Construction rally in GH

Marie Havenga • Jul 21, 2015 at 11:58 AM

Less than a decade ago, builders pounded out 234 new homes in the Tri-Cities area in just one year (2003). That number slumped to 22 in 2009 when the real estate market tanked.

This year, a county official projects 80 new homes will be finished by the time the New Year ball descends.

At 1,300 square feet, the Fulton Avenue home is smaller than many structures built before the economic collapse. The owner went through several banks and many months of frustration to obtain financing for it.

But the new Grand Haven home flashes a spark of hope, a residential rebel rising from the weight of blight, stagnant property values and the cold reality of nearby foreclosures.

Local builder Jim Twa hasn't built a new home in five years. He's been building two — the Fulton Avenue home that's replacing a blighted home that was razed and another one in Muskegon — in the past three months.

Is it coincidence or is it the sign of an improving economy? It may be too early to tell. Many homeowners are opting to fix up their current digs rather than excavate into the unknown.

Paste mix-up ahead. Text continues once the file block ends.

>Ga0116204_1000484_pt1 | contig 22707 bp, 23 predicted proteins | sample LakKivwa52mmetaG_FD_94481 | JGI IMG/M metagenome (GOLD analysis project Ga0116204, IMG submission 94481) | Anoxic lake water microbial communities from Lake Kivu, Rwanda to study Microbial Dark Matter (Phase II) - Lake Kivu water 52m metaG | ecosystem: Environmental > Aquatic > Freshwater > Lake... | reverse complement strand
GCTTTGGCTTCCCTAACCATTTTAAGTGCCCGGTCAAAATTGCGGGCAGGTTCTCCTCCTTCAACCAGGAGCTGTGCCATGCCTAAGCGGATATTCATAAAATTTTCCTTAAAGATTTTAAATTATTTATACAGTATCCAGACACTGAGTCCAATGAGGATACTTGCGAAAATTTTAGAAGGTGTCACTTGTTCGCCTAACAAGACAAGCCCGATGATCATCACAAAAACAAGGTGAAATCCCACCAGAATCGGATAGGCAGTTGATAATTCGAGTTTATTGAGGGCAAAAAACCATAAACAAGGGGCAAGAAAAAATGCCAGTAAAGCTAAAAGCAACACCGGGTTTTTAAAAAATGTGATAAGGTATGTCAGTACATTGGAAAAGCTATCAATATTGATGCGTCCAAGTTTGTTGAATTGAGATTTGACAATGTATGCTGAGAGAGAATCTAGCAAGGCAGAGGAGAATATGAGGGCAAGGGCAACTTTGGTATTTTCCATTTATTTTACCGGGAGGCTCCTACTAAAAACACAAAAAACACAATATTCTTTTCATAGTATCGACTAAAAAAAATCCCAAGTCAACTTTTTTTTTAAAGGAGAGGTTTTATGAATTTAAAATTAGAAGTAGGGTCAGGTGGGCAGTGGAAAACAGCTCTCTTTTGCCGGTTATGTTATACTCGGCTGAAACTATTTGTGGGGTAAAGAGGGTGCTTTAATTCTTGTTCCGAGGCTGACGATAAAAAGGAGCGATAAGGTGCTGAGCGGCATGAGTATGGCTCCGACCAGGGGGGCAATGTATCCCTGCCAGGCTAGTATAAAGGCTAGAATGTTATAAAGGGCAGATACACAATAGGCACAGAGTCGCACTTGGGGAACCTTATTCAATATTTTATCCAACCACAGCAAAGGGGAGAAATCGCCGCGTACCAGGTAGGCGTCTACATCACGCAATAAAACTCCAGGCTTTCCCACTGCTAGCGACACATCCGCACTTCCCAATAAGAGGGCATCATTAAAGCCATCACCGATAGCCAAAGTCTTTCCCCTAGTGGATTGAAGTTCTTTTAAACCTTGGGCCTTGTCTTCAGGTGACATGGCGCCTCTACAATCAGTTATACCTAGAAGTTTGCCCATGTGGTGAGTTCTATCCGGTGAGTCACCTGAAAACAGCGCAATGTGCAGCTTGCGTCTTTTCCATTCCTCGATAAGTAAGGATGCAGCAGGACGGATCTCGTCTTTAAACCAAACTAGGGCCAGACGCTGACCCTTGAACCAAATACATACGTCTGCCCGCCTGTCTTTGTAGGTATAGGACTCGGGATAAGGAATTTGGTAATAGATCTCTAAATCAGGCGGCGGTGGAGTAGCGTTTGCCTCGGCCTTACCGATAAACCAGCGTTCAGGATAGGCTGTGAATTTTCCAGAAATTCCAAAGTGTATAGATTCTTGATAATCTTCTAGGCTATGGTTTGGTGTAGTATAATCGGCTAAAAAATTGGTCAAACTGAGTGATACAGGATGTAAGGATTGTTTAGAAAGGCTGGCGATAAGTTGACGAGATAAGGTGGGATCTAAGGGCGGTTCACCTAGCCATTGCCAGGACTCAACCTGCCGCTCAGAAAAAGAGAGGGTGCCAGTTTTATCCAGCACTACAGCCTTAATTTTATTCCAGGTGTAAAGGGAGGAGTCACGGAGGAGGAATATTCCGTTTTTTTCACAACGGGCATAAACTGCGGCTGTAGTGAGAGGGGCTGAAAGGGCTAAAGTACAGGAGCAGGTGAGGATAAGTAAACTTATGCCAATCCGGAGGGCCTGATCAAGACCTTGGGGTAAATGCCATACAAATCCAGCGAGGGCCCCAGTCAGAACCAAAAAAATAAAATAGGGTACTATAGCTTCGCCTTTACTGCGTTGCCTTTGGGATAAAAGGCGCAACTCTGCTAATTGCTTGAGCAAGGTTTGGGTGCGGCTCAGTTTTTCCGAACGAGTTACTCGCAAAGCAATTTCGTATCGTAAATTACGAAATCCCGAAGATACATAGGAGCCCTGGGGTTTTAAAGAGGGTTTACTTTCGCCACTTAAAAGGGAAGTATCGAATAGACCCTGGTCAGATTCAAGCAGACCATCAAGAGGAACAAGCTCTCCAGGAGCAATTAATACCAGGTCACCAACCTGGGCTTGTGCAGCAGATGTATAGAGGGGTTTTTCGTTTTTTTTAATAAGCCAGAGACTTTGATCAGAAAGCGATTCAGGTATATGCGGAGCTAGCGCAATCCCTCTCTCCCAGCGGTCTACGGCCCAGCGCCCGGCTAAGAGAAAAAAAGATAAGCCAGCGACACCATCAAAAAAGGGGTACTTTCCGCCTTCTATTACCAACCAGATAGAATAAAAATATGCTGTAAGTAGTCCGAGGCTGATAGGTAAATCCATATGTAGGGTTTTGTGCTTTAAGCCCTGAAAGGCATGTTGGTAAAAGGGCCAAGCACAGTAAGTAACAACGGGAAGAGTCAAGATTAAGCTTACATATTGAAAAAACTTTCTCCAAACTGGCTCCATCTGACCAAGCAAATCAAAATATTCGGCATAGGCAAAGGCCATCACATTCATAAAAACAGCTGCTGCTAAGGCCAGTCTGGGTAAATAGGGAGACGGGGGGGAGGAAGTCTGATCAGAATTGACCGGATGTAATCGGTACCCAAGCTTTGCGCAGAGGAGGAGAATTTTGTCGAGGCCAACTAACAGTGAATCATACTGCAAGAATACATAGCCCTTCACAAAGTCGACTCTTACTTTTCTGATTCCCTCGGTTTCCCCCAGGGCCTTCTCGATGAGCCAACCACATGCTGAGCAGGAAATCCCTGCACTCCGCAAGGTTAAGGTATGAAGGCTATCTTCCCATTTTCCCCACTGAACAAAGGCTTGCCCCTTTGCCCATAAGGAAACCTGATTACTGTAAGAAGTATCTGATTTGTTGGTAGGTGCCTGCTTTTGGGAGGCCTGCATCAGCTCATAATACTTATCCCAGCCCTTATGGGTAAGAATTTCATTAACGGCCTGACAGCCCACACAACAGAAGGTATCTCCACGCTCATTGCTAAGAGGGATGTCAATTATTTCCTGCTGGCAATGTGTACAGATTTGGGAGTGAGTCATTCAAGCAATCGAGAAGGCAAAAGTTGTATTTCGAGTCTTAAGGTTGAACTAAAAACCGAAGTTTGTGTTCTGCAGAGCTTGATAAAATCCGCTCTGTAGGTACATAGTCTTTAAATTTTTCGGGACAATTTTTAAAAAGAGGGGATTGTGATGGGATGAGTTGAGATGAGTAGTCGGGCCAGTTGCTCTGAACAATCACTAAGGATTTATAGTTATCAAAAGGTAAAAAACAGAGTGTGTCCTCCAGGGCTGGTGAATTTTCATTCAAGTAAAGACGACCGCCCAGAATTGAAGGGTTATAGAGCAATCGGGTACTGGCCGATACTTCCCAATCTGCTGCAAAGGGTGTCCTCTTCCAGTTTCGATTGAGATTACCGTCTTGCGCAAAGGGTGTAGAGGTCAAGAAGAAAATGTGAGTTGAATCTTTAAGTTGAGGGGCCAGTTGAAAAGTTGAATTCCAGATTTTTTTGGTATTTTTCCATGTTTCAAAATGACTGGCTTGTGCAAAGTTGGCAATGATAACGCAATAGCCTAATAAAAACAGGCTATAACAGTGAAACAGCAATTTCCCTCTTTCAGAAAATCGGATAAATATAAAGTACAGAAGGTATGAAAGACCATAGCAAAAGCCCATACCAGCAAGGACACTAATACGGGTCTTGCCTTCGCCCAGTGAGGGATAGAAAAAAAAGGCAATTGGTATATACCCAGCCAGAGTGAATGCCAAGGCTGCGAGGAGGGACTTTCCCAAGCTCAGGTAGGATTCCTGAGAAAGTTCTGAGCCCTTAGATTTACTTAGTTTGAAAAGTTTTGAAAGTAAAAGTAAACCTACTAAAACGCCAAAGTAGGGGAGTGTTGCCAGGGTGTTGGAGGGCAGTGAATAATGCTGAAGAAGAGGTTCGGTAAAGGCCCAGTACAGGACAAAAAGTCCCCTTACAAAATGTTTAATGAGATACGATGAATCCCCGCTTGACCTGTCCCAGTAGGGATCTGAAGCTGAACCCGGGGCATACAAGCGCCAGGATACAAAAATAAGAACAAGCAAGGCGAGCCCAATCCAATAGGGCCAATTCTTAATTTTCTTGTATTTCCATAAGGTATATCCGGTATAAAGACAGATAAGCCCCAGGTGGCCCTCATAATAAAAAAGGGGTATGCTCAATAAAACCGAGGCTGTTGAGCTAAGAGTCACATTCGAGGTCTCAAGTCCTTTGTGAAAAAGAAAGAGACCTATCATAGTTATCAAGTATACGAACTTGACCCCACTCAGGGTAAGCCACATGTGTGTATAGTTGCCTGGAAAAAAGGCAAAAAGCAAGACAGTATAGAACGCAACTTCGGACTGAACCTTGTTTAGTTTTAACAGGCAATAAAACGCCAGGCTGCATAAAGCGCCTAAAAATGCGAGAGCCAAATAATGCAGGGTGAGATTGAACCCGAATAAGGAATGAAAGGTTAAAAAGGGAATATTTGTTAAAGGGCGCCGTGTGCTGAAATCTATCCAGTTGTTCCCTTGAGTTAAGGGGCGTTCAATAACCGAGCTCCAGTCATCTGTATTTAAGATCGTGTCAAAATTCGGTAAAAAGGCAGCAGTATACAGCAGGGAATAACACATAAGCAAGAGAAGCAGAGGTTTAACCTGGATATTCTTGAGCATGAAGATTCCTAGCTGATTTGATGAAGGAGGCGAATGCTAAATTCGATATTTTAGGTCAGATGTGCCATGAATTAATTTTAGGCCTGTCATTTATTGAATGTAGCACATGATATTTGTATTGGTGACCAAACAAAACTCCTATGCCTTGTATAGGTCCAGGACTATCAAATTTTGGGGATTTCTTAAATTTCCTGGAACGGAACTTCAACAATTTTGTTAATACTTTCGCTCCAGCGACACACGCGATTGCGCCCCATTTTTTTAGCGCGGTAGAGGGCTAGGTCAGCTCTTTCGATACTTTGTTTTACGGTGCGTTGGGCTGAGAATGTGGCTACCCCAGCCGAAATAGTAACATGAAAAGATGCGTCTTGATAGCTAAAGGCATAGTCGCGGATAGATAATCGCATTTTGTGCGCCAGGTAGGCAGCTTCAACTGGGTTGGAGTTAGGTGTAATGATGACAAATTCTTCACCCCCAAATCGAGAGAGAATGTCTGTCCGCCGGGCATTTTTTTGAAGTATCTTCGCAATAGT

“Remodeling is still king,” Twa said. “Basement, bathroom and kitchen remodels are what I'm mostly seeing. Just in the last three months, I landed these two brand new houses. Both of them are small. That's definitely a trend I'm seeing — downsizing.”

In his quarter-century in business, Twa said he's endured cyclical ups and downs in the market, but nothing like the stall of recent years.

“I've never seen it this severe,” he said. “I've talked to some old-time builders and they've never seen this in their lifetime.”

Twa said the construction slump has caused many builders to leave the industry. He figures he's bidding on more projects now because there aren't as many builders to choose from.

Twa noted that, in the past few years, regulations have tightened to require builders to have stellar credit ratings to manage construction loans.

“Builders have to qualify nowadays and have to have good credit to manage the money that's coming from the bank," he said. "It's a new way of doing business.”

To read more of this story, see Saturday’s print or e-edition of the Grand Haven Tribune.

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